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Thank you kindly for your time and attention today.
I first heard about the six-hour, three-part documentary film Cancer: The Emperor of All Maladies while writing my previous post about its originating book, and afterwards discovered that iTunes sells it for nine dollars. Watched the first two hours last night and quite like it so far, especially having just worked through Mukherjee’s marathon “biography” of the disease. Despite the downer subject matter, I admit that I felt quietly elated watching it, like I’d earned it, or even helped bring it into being somehow. Well, if I hadn’t written about the book I might never have discovered the film, so there’s that.
The documentary replaces the book’s original frame-story: instead of recounting the author’s leading a particular cancer patient in Boston from first diagnosis through final cure, it follows other contemporary patients’ treatment in scenes intercut among the historical material. These include the stories of very sick litte children and their emotionally wracked families, all in the present day, and I found it a tough watch, though quite gripping. Also quite sobering, having just read in the book how chemotherapy’s status as a hoped-for panacea against all cancers lay in the past, but here it is still in active use as sometimes the best immediate course of treatment, despite all its attendant risks and pain, and to such tiny bodies. (We meet one boy who suffers from a secondary cancer brought about by the chemo that eradicated his first — a sadly common outcome.)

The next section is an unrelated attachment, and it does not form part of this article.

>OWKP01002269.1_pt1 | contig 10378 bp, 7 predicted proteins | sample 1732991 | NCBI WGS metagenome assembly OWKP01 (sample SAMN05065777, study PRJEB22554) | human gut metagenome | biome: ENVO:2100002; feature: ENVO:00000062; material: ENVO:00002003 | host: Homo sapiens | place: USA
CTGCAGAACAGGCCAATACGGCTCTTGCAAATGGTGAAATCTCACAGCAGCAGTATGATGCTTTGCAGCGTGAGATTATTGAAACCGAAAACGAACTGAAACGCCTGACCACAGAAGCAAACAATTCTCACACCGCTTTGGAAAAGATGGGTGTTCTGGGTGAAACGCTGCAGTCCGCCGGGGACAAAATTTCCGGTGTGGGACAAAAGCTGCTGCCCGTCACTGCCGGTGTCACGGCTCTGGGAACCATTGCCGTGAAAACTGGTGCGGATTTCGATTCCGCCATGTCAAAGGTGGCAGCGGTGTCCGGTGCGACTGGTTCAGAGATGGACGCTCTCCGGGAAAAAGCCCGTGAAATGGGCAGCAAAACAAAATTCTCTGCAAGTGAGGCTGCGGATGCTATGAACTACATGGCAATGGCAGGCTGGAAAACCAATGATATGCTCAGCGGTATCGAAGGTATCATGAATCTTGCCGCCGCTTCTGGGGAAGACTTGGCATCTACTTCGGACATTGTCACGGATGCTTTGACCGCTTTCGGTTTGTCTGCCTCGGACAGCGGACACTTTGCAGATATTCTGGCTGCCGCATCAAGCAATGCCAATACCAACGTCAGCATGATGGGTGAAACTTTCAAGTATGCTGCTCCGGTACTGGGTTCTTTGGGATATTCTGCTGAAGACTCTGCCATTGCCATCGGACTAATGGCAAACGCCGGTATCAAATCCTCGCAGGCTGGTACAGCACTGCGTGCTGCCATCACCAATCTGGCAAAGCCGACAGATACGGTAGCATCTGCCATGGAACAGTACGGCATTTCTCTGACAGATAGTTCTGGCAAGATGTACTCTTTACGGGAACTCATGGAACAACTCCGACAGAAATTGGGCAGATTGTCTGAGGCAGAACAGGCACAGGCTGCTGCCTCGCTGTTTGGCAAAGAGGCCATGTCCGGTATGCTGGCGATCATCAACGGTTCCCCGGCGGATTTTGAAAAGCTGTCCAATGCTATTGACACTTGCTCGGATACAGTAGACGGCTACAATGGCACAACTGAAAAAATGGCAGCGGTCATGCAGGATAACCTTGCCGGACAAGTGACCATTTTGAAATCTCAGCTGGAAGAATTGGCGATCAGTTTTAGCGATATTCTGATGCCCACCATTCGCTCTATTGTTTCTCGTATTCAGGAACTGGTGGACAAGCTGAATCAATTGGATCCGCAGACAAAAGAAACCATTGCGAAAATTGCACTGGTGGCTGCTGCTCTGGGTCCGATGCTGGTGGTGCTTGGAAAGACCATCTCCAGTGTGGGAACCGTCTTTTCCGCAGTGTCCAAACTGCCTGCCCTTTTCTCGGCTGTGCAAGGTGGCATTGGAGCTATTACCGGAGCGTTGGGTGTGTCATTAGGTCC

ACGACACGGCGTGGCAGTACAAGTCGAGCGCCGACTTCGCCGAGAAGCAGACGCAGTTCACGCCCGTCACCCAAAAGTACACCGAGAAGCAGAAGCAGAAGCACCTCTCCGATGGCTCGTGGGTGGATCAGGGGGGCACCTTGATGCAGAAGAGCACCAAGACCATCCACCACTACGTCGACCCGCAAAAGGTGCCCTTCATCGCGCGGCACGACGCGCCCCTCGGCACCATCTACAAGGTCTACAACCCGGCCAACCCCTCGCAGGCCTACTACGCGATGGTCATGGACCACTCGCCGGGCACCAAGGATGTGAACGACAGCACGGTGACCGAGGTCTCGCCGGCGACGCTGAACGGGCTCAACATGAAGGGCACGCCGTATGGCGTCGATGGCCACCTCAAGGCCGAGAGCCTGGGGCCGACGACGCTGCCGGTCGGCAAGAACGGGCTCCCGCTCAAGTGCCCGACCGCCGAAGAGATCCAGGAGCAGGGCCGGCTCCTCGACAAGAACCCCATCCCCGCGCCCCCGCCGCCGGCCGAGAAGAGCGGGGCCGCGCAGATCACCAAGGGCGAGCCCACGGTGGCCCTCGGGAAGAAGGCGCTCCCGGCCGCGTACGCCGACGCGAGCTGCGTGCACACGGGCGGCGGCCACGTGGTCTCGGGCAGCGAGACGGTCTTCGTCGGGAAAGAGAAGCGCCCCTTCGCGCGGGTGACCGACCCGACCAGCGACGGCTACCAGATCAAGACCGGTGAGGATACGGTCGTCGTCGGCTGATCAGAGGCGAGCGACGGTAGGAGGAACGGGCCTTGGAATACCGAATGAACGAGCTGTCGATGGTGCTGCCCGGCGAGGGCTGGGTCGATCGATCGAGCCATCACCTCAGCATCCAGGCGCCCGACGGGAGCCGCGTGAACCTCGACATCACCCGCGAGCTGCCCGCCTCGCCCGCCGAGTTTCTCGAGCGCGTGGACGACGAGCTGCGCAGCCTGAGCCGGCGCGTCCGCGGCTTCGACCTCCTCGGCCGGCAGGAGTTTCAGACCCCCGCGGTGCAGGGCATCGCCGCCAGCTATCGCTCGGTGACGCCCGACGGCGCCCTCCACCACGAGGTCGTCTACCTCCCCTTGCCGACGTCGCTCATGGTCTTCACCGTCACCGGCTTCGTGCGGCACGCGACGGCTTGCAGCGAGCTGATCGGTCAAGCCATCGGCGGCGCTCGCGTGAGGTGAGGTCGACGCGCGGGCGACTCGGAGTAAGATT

The film opens with a few selections of archival footage: A sequence of American presidents, from LBJ through Obama, all stating to the camera how they intended to personally witness cancer put to an end. Then a scene from an educational film about cancer that looked and sounded circa-1955, a woman losing sleep as thoughts of the disease echoed through her mind, implying a shroud of mystery and terror. My partner, at the first of these: “Was that… Johnson?” To her they seemed surreal, anachronistically modern language dubbed into grainy black-and-white recordings, Forrest Gump-style.
And I knew just what she meant! I had a very similar reaction reading the first parts of Mukherjee’s book, describing the American view of cancer circa 1910, with both physician-celebrities and public-health officials blustering confidently about the disease’s surely imminent eradication, and uncoyly employing the language of war for the first time on this topic. (As suited, perhaps, their preference for using the tools of battlefield medicine, with the prevailing theory that eliminating cancer was a simple matter of hewing away whatever quadrant of the body evidenced it.)
She and I both grew up during the tobacco industry’s long decline in the United States — well after the overnight-ubiquitous Surgeon General’s Warnings and a new, national emphasis on prevention over treatment had all but assured the ultimate outcome, but with those who stood to gain from selling cheap and addictive carcinogens waging an existential and decades-protracted battle for every inch of public perception, however doomed their fight. I know that in my case, after a childhood bathing in the huge, intentional culture-shifting project of ubiquitous anti-smoking media, cancer felt new. Maybe just a little bit older than me, perhaps akin to the Apollo moon landings. There did exist novelty, but it all lay in the attitude and the intensity of the message, not the disease it pointed to. I find it easy to see in retrospect how, at the time, cancer meant lung cancer, specifically, and smoking caused lung cancer, and this fact was so new and important that C-3PO epitomized this message for a whole generation.
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